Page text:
• Way to go, Martha!

        • Pencil and paper is always best for serious working out 😀

      • How about using the large squares for front and back with a vertical band of small squares at each side to get more width? I think it would look stunning!

    • SOMEBODY please knit this up as a sweater! Want to see it!

      • It won’t be me I’m afraid, I’m currently obsessed with my Pressed Flowers done with Freia minikins…..maybe in January….

      • Dag-nabbit I wish you’d planted this idea before I went and ordered my Rowan Felted Tweed. Now I’m going to have to get a few more skeins of Scree to execute on this sweater idea.

  • This scarf is such a great way to start my day. Love it!

    • Thank you! Itching to get back at it during the daytime when the colors are really vibrant. Harder to choose colors once the sun sets these days!

  • Thank you for the backside answer. I had wondered about fiddling to keep right side out while wearing, after ends are woven. Perhaps one embraces the whole shebang and doesn’t worry about a preconceived idea of perfect. The colors and pattern — Fassett’s and your variation — are beautiful and invigorating.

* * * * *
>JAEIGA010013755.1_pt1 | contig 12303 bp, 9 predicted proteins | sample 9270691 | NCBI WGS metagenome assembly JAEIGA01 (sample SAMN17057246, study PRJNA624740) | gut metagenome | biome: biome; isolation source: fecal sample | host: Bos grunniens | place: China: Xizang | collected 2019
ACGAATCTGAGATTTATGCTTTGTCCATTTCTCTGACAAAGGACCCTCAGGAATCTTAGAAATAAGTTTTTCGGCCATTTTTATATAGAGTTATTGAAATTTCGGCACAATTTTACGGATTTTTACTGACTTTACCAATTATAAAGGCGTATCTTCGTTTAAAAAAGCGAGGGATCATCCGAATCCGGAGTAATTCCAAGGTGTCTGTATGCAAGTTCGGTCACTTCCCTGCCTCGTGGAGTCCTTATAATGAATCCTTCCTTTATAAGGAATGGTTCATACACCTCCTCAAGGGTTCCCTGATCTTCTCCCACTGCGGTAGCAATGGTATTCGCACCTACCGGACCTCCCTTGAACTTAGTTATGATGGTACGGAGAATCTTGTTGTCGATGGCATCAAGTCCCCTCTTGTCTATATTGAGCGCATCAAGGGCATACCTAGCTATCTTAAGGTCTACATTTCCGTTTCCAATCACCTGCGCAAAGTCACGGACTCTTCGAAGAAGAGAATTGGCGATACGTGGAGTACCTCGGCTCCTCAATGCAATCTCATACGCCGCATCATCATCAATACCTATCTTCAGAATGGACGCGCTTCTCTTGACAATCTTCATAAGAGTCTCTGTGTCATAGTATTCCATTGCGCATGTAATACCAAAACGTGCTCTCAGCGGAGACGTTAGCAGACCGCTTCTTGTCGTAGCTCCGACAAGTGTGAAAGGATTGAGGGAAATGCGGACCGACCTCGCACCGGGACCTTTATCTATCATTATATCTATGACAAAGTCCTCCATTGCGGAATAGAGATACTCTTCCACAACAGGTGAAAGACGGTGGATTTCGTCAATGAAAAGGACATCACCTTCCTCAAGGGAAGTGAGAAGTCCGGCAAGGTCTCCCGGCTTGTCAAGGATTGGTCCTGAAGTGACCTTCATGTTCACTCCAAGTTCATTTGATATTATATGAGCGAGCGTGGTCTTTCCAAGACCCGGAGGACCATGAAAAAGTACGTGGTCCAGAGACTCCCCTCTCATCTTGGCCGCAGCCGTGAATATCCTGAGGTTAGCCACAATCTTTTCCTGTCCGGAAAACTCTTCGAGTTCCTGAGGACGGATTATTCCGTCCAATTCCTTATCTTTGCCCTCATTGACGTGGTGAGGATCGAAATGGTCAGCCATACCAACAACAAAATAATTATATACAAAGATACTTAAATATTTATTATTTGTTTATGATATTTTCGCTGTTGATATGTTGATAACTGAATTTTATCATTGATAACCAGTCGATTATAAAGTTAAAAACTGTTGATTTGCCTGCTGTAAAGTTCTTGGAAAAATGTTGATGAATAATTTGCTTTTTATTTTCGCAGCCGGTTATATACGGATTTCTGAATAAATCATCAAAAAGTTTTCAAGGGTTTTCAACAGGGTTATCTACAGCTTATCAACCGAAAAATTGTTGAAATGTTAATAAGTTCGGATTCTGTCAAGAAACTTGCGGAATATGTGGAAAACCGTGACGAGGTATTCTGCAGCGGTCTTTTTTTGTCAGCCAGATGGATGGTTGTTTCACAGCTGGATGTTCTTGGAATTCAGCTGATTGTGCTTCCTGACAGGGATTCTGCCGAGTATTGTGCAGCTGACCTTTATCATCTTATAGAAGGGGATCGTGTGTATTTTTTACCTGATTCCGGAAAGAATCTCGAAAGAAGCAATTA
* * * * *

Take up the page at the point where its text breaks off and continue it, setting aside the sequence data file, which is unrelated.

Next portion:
• I’m pretty OK with letting the backsides of things show–stranded or intarsia. I like to think it’s a reminder that it was something made by hand, not a computer!

  • Gorgeous!

  • Oh, dear. Ann has fallen — or, rather, dived — down the rabbit hole!

    • It’s kind of nice down here in the rabbit hole. Who knew?

  • I’d make this a bit wider, knit 2 rectangles and seam them into an amazing poncho! With a striped I-cord edging!!

    • OK I challenge you to a poncho. Go for it!

  • Ann, it’s lovely. You go girl!

    • Thanks Susan! Come on in, the intarsia’s fine.